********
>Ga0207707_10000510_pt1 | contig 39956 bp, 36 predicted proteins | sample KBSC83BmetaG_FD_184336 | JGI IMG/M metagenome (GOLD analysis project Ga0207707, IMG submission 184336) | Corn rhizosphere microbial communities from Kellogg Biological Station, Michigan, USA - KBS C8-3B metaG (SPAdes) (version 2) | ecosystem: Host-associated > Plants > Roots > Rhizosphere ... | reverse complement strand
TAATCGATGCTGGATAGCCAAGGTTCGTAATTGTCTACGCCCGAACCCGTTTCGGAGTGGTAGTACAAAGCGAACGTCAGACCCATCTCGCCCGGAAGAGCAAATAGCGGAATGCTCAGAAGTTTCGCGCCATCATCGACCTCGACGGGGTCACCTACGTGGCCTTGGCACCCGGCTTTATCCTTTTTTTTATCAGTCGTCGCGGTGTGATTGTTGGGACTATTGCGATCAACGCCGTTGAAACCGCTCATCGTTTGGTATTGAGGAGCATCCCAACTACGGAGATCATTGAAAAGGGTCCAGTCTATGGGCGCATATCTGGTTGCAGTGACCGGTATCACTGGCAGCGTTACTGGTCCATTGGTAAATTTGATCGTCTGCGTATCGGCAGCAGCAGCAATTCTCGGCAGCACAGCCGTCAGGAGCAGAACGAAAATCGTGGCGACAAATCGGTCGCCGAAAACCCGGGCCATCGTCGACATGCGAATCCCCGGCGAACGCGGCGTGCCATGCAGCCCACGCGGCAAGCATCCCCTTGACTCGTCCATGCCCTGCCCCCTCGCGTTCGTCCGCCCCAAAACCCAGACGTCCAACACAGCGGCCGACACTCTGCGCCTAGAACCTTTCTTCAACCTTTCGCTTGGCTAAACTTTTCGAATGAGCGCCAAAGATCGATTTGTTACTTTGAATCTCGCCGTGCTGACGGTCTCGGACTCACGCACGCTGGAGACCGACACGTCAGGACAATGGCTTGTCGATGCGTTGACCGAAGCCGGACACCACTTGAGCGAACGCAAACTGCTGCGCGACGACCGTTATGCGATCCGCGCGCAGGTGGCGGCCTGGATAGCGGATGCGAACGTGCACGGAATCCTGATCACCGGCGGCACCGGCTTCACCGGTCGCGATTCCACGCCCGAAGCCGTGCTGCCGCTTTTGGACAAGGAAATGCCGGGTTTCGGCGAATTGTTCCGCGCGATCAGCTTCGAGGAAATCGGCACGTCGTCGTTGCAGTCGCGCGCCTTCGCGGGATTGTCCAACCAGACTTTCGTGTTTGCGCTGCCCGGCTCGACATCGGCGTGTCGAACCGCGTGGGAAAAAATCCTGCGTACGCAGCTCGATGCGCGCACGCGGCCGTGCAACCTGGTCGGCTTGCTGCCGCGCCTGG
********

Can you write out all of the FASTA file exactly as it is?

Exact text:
>Ga0207707_10000510_pt1 | contig 39956 bp, 36 predicted proteins | sample KBSC83BmetaG_FD_184336 | JGI IMG/M metagenome (GOLD analysis project Ga0207707, IMG submission 184336) | Corn rhizosphere microbial communities from Kellogg Biological Station, Michigan, USA - KBS C8-3B metaG (SPAdes) (version 2) | ecosystem: Host-associated > Plants > Roots > Rhizosphere ... | reverse complement strand
TAATCGATGCTGGATAGCCAAGGTTCGTAATTGTCTACGCCCGAACCCGTTTCGGAGTGGTAGTACAAAGCGAACGTCAGACCCATCTCGCCCGGAAGAGCAAATAGCGGAATGCTCAGAAGTTTCGCGCCATCATCGACCTCGACGGGGTCACCTACGTGGCCTTGGCACCCGGCTTTATCCTTTTTTTTATCAGTCGTCGCGGTGTGATTGTTGGGACTATTGCGATCAACGCCGTTGAAACCGCTCATCGTTTGGTATTGAGGAGCATCCCAACTACGGAGATCATTGAAAAGGGTCCAGTCTATGGGCGCATATCTGGTTGCAGTGACCGGTATCACTGGCAGCGTTACTGGTCCATTGGTAAATTTGATCGTCTGCGTATCGGCAGCAGCAGCAATTCTCGGCAGCACAGCCGTCAGGAGCAGAACGAAAATCGTGGCGACAAATCGGTCGCCGAAAACCCGGGCCATCGTCGACATGCGAATCCCCGGCGAACGCGGCGTGCCATGCAGCCCACGCGGCAAGCATCCCCTTGACTCGTCCATGCCCTGCCCCCTCGCGTTCGTCCGCCCCAAAACCCAGACGTCCAACACAGCGGCCGACACTCTGCGCCTAGAACCTTTCTTCAACCTTTCGCTTGGCTAAACTTTTCGAATGAGCGCCAAAGATCGATTTGTTACTTTGAATCTCGCCGTGCTGACGGTCTCGGACTCACGCACGCTGGAGACCGACACGTCAGGACAATGGCTTGTCGATGCGTTGACCGAAGCCGGACACCACTTGAGCGAACGCAAACTGCTGCGCGACGACCGTTATGCGATCCGCGCGCAGGTGGCGGCCTGGATAGCGGATGCGAACGTGCACGGAATCCTGATCACCGGCGGCACCGGCTTCACCGGTCGCGATTCCACGCCCGAAGCCGTGCTGCCGCTTTTGGACAAGGAAATGCCGGGTTTCGGCGAATTGTTCCGCGCGATCAGCTTCGAGGAAATCGGCACGTCGTCGTTGCAGTCGCGCGCCTTCGCGGGATTGTCCAACCAGACTTTCGTGTTTGCGCTGCCCGGCTCGACATCGGCGTGTCGAACCGCGTGGGAAAAAATCCTGCGTACGCAGCTCGATGCGCGCACGCGGCCGTGCAACCTGGTCGGCTTGCTGCCGCGCCTGG